Dangerous business, this question of art in Christian books, isn’t it?
I’m a bit random tonight after reading many of these comments, so stick with me here. Sheri’s reading Pat the Bunny to Charlotte while I write this. I’m struck by the obvious value of the book to our 7-month-old. To her, this is a “quality” book. And from her perspective, in this context, I can see that it is–a “children’s classic,” in fact. It’s even stretching her, which makes it easier for me to value personally. She isn’t switching her brain off to engage with it. And although she’d probably think it was even higher quality if it was good to chew, I’m not going to give in and let her.
So what if people want to check out, use drugs, drop out, drink battery acid? Shouldn’t we let them? Should we make up vats of it in our basements and sell it? I mean, it’s obvious that’s what people want.
I’m not implying Left Behind is battery acid. I merely want us to consider this.
How do we define quality? Maybe a better question is, do we define quality? We may judge according to different standards, different ideas of what constitutes a book’s value. But there must be an absolute standard in each of those areas. So what is our standard? Other books? Other markets? Our enjoyment?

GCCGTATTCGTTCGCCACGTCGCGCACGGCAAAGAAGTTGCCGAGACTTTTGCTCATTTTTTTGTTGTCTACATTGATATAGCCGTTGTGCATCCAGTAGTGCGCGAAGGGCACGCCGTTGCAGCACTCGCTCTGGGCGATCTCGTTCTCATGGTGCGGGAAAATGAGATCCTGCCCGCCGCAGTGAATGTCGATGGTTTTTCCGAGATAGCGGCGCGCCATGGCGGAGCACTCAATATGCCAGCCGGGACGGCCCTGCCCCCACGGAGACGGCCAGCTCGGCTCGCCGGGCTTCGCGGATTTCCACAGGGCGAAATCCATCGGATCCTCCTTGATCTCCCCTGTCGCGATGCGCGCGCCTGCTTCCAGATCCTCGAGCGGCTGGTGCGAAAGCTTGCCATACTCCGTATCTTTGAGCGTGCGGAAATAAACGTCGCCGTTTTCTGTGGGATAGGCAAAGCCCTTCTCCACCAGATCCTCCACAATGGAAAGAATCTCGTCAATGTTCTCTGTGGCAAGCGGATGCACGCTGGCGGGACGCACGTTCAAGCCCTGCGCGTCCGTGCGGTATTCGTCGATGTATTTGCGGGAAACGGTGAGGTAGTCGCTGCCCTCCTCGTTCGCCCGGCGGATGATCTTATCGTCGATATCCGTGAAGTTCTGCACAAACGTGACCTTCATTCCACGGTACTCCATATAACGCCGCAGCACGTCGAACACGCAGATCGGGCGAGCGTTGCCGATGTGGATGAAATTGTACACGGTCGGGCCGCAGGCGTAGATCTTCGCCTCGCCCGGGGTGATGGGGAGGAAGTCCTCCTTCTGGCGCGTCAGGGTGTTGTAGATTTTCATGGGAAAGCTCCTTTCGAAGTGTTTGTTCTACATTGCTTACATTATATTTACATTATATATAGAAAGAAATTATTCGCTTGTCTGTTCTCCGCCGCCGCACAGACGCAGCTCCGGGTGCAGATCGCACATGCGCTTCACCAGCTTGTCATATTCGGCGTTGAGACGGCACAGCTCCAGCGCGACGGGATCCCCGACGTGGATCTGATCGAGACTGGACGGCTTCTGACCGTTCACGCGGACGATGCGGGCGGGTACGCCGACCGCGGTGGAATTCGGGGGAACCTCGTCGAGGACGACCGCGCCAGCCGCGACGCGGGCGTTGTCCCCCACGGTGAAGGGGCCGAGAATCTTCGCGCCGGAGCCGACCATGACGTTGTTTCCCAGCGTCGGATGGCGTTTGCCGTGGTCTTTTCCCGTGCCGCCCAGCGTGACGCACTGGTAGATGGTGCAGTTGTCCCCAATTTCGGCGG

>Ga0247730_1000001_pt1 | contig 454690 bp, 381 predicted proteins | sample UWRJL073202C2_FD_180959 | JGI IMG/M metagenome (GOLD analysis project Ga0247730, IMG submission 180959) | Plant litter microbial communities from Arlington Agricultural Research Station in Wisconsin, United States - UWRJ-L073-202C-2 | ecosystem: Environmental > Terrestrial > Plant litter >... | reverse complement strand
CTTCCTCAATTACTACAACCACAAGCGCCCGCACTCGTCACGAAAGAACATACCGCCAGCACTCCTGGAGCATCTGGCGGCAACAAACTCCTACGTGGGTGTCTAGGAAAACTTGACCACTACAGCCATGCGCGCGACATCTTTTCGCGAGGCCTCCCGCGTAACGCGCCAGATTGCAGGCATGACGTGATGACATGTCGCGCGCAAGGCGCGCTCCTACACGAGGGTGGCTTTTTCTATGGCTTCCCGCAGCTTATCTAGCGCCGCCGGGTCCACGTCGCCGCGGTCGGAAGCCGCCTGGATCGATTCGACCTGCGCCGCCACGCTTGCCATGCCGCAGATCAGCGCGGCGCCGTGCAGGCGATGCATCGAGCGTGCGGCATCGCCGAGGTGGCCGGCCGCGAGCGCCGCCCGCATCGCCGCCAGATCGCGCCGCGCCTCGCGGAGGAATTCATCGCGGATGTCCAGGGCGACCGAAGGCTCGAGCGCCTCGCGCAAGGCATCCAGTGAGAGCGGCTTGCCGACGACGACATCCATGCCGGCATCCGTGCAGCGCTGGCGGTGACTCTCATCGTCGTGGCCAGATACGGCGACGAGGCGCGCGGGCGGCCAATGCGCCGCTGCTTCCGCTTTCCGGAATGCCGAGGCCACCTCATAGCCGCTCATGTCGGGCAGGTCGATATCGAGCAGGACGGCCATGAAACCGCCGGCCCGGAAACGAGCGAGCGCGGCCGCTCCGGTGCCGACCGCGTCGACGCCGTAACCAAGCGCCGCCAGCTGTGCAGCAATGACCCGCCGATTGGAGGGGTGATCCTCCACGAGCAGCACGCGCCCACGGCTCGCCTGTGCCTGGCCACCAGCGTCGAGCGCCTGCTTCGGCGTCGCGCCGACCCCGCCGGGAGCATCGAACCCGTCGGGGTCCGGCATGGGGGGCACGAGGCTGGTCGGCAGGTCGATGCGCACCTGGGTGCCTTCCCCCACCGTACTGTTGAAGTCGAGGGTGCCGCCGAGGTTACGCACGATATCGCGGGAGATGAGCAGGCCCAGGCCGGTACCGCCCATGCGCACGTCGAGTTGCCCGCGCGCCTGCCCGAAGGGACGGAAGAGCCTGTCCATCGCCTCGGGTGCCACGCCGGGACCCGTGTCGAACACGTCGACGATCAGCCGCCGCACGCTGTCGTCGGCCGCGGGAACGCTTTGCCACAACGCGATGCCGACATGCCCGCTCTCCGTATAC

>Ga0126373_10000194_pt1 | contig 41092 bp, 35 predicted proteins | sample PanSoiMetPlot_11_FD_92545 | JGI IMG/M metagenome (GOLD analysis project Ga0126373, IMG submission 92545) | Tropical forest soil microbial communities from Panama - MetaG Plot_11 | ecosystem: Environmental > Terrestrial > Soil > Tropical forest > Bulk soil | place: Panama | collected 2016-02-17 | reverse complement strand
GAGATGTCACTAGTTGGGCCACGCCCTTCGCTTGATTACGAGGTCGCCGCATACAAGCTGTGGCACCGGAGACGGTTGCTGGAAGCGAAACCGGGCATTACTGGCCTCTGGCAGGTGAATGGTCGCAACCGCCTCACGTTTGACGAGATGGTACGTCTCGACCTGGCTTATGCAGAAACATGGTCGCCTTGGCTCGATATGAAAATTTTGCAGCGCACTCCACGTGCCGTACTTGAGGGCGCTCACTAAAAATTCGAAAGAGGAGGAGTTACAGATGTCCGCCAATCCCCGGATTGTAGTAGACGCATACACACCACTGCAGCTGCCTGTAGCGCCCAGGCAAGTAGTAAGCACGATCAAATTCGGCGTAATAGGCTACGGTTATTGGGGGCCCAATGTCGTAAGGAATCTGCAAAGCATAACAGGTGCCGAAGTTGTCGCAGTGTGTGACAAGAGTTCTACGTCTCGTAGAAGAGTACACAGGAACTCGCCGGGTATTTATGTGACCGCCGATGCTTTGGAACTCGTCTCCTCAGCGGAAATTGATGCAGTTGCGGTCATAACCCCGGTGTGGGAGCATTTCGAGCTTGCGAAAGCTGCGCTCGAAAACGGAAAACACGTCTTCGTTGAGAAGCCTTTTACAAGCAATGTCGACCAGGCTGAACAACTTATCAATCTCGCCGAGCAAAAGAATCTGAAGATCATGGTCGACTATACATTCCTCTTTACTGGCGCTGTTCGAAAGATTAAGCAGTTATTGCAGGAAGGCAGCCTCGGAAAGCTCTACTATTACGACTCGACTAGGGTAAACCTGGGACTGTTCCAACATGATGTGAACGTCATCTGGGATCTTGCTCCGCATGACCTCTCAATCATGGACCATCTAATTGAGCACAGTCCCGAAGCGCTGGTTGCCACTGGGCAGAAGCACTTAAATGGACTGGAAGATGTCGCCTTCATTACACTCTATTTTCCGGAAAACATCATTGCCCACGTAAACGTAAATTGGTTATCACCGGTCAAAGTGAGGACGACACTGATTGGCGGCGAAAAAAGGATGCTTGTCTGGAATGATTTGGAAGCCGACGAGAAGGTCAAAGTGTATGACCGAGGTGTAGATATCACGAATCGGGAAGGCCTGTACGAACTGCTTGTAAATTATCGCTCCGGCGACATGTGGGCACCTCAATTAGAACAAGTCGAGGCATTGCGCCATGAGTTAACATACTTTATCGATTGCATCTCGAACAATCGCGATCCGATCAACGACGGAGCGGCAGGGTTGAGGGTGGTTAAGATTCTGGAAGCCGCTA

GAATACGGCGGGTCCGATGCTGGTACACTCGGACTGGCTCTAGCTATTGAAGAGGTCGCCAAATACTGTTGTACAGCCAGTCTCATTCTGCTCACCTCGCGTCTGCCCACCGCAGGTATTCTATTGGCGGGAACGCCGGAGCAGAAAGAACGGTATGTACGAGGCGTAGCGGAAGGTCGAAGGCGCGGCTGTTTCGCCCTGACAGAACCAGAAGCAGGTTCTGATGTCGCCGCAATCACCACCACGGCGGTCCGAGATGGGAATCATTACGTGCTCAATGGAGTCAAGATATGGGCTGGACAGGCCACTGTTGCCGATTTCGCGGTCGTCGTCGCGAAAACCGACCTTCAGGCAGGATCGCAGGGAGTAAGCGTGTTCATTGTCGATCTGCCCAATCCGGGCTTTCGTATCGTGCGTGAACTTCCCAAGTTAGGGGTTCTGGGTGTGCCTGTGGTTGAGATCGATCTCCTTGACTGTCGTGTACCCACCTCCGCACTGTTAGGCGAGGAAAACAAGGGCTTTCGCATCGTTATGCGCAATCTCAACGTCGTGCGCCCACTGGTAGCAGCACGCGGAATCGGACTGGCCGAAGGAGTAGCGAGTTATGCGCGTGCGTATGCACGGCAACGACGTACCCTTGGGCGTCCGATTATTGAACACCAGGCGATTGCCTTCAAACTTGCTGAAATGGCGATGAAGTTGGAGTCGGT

This is hard. Art is hard to define.
Does every book have to be art? Probably not. But God does want us performing to the best of our abilities, and for some reason, people really get riled up when I suggest Jerry isn’t, even though he admits it. The problem is, among other things, we have different criteria for evaluating Christian books. I want to look at the “book” part, others look at the “Christian” part. I want the Christian part to be inherent in the book part. Is that being prejudiced? Shouldn’t we all just relax and let people read the books they want to? Why are we being so mean?
I’ve been asked what I have against “dumb” people.
So it hit me today as I drove home, we need to keep on, pushing on with this struggle to make room for the innovative stuff. Yes, high-selling books like Left Behind help to do that. And certainly, books like that have allowed for some great books in CBA to take on the work of real change to the landscape, challenging readers to look at the higher shelves. The Left Behind series isn’t the great evil we might think. In fact, if you tune out your judgment, there’s plenty to enjoy there.
But there’s my challenge. The tuning out part is difficult because I wish we could all be discerning readers. That doesn’t mean we shouldn’t use books to escape. We all need escape; thank God for the escape of grace. And there’s a correlation to Jerry’s “cookies-on-the-bottom-shelf” ideology and God’s coming down to our level. I do see that. Yet still, grace remains difficult. God made it available; he didn’t make it easy.
I think there’s value in asking these questions. It’s not just to be negative or judge people and their books. It isn’t to be elitist or even suggest there’s a problem of mediocrity in CBA we need to fix. I want all kinds of books for all kinds of people. I just want to give equal time to books that point higher, maybe even books on the bottom shelf that challenge people to look up, reach higher. Left Behind does that for many people, maybe not everyone, but that’s no crime, is it?
Ultimately, it’s the writer who will have to answer for how he uses his talents. That should be something we all agree on.